Publications by authors named "Elen Anatriello"

11 Publications

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inhibits colitis-associated cancer via a negative regulation of intestinal inflammation in azoxymethane/dextran sodium sulfate model.

World J Gastroenterol 2020 Nov;26(43):6782-6794

Department of Maternal-Infant Nursing and Public Health, University of São Paulo at Ribeirão Preto College of Nursing, Ribeirão Preto 14040-902, SP, Brazil.

Background: Colitis-associated cancer (CAC) accounts for 2%-3% of colorectal cancer (CRC) cases preceded by inflammatory bowel diseases (IBD) such as Crohn's disease and ulcerative colitis. Intestinal microbiota has been reported to play a central role in the pathogenesis of IBD and CAC. Recently, numerous prebiotics and probiotics have being investigated as antitumor agents due to their capacity to modulate inflammatory responses. Previous studies have indicated that lactic acid bacteria could be successfully used in managing sporadic CRC, however little is known about their role in CAC.

Aim: To investigate the effect of the probiotic () during the development of an experimental model of colitis associated colon cancer (CAC).

Methods: C57BL/6 mice received an intraperitoneal injection of azoxymethane (10 mg/kg), followed by three cycles of sodium dextran sulphate diluted in water (5% w/v). Probiotic group received daily . Intestinal inflammation was determined by scoring clinical signs. Cytokines levels were determined from colon and/or tumor samples by ELISA BD OptEIATM kits. The level of significance was set at < 0.05. Graphs were generated and statistical analysis performed using the software GraphPad Prism 6.0.

Results: treatment inhibited of total tumor volume and mean size of tumors. In addition, the probiotic also attenuated the clinical signs of intestinal inflammation inducing a decrease in intestinal and tumor levels of IL-6, TNF-α, IL-17, IL-23 and IL-1β.

Conclusion: Our results suggest a potential chemopreventive effect of probiotic on CAC. regulates the inflammatory response and preventing CAC.
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http://dx.doi.org/10.3748/wjg.v26.i43.6782DOI Listing
http://www.ncbi.nlm.nih.gov/pmc/articles/PMC7684459PMC
November 2020

Elevated serum levels of proinflammatory cytokines potentially correlate with depression and anxiety in colorectal cancer patients in different stages of the antitumor therapy.

Cytokine 2018 04 29;104:72-77. Epub 2017 Sep 29.

Post-graduate program in Public Health Nursing, University of São Paulo at Ribeirão Preto College of Nursing, Ribeirão Preto, Brazil. Electronic address:

Depression and anxiety, the most important psychological disorders in cancer patients, have now been considered as psychoneuroimmunological disorders, in which peripheral immune activation, through the release of proinflammatory cytokines, is implicated in the variety of behavioral, neuroendocrine and neurochemical alterations associated with these disorders. Along with the tumor itself, cancer treatment can also contribute to exacerbate the production of proinflammatory cytokines. This study aimed to investigate whether proinflammatory cytokine levels are related to depression and anxiety in CRC patients in different stages of the antitumor therapy We evaluated 60 patients in three stages of antitumor therapy (Pre-chemotherapy, Under-chemotherapy and Post-chemotherapy, n=20 in each group) and 20 healthy volunteers by the Hospital Anxiety and Depression Scale (HADS). Serum levels of cytokines were measured by CBA. Depression and/or anxiety were found at clinically relevant levels in CRC patients during all antitumor therapy. Patients in pre-chemotherapy group exhibited the highest concentrations of pro-inflammatory cytokines and the lowest levels of IL-10. In latter stages of treatment, cytokines reached levels similar to the control group. Correlation analysis between HADS score and cytokine serum levels revealed positive associations of anxiety and/or depression with IL-1β, IL-6, IL-8, and TNF-α, and a negative correlation with IL-10, suggesting that cytokines are involved in the pathophysiology of these psychological disorders in CRC patients. A better understanding of the molecular mechanisms involved in these psychological disorders will allow the design of new therapeutic strategies to assist in alleviating such symptoms in cancer patients.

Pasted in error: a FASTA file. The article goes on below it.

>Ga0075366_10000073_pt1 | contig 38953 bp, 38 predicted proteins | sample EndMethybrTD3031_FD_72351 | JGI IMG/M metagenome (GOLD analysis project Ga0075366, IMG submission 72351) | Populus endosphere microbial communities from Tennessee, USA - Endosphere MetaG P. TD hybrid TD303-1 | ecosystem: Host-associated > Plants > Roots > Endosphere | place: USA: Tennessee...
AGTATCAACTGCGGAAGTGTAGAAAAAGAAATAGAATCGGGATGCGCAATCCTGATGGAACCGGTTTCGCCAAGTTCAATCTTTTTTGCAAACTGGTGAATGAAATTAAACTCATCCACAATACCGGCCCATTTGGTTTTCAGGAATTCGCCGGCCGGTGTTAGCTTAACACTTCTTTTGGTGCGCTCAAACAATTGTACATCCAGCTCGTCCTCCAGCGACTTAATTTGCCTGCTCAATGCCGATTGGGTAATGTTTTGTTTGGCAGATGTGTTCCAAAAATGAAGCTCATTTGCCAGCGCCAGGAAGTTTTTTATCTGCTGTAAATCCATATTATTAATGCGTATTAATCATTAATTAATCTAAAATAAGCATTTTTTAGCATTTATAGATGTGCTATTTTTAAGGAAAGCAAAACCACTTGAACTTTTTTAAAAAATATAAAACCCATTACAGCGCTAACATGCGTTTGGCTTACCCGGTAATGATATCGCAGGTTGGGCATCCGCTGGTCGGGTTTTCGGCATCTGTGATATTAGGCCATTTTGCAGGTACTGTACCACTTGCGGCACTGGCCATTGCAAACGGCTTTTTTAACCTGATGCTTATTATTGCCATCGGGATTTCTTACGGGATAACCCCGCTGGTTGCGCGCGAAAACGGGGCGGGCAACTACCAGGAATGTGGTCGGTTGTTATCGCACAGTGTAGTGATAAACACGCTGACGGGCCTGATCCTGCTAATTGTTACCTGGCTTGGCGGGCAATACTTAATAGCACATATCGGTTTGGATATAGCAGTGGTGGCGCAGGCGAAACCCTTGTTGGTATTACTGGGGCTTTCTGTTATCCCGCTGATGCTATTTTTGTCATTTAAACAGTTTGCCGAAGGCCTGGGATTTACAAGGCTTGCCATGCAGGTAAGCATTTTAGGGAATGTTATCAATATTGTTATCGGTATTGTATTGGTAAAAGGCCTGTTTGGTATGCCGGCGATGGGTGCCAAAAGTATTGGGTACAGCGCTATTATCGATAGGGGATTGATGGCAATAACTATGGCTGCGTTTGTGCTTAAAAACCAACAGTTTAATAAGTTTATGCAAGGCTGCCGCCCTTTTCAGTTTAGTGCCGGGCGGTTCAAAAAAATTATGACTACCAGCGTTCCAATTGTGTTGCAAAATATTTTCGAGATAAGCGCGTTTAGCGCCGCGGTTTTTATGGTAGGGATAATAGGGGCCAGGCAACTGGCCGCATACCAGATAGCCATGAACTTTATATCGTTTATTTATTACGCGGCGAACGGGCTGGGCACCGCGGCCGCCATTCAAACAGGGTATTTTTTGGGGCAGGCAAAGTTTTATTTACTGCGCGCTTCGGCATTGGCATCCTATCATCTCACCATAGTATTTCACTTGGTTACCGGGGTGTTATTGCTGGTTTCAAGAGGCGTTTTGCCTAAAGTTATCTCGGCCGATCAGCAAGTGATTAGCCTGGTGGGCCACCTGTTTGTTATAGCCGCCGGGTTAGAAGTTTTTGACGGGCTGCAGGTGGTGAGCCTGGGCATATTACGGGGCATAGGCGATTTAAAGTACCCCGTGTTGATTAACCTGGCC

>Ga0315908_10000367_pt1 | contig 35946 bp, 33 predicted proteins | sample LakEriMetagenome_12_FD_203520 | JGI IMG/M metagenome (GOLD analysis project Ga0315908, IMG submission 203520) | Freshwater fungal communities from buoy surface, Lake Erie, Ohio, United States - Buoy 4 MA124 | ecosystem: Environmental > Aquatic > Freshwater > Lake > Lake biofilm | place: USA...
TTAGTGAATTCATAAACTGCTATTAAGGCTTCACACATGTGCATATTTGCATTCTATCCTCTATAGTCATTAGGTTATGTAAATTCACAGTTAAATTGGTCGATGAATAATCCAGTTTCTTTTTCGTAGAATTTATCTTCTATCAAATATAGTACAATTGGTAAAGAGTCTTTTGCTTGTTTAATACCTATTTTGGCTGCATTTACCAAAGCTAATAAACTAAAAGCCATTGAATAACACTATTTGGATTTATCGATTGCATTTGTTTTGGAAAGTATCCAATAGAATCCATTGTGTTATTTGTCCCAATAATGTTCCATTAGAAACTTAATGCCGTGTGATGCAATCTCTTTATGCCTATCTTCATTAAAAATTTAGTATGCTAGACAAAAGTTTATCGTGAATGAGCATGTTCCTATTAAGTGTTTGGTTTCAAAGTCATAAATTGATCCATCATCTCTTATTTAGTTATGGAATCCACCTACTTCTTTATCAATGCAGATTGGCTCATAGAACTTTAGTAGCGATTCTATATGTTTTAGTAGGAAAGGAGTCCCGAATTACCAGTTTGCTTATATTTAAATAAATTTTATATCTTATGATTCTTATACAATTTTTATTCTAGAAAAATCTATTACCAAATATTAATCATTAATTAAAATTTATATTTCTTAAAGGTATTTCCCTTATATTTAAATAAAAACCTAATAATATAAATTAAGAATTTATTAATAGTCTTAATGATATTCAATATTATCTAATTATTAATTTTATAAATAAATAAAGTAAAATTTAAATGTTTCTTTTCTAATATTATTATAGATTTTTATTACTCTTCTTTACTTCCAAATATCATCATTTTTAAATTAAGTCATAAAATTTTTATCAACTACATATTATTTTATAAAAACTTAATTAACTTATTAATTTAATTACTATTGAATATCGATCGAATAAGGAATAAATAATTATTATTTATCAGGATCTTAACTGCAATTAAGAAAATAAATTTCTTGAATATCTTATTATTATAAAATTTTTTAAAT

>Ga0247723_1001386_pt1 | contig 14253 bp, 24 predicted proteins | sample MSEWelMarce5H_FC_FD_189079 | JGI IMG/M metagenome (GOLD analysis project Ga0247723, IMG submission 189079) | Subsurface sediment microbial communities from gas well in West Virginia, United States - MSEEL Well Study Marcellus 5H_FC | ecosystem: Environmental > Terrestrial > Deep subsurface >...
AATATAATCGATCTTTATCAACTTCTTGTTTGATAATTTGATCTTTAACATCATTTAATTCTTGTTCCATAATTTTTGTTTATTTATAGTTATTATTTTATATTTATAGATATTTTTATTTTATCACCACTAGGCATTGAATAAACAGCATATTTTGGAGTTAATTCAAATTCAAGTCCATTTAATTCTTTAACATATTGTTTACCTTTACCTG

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http://dx.doi.org/10.1016/j.cyto.2017.09.030DOI Listing
April 2018

Fractalkine (C-X3-C motif chemokine ligand 1) as a potential biomarker for depression and anxiety in colorectal cancer patients.

Biomed Rep 2017 Aug 4;7(2):188-192. Epub 2017 Jul 4.

Post-graduate Program in Public Health Nursing, College of Nursing, University of São Paulo, Ribeirão Preto, SP 14040902, Brazil.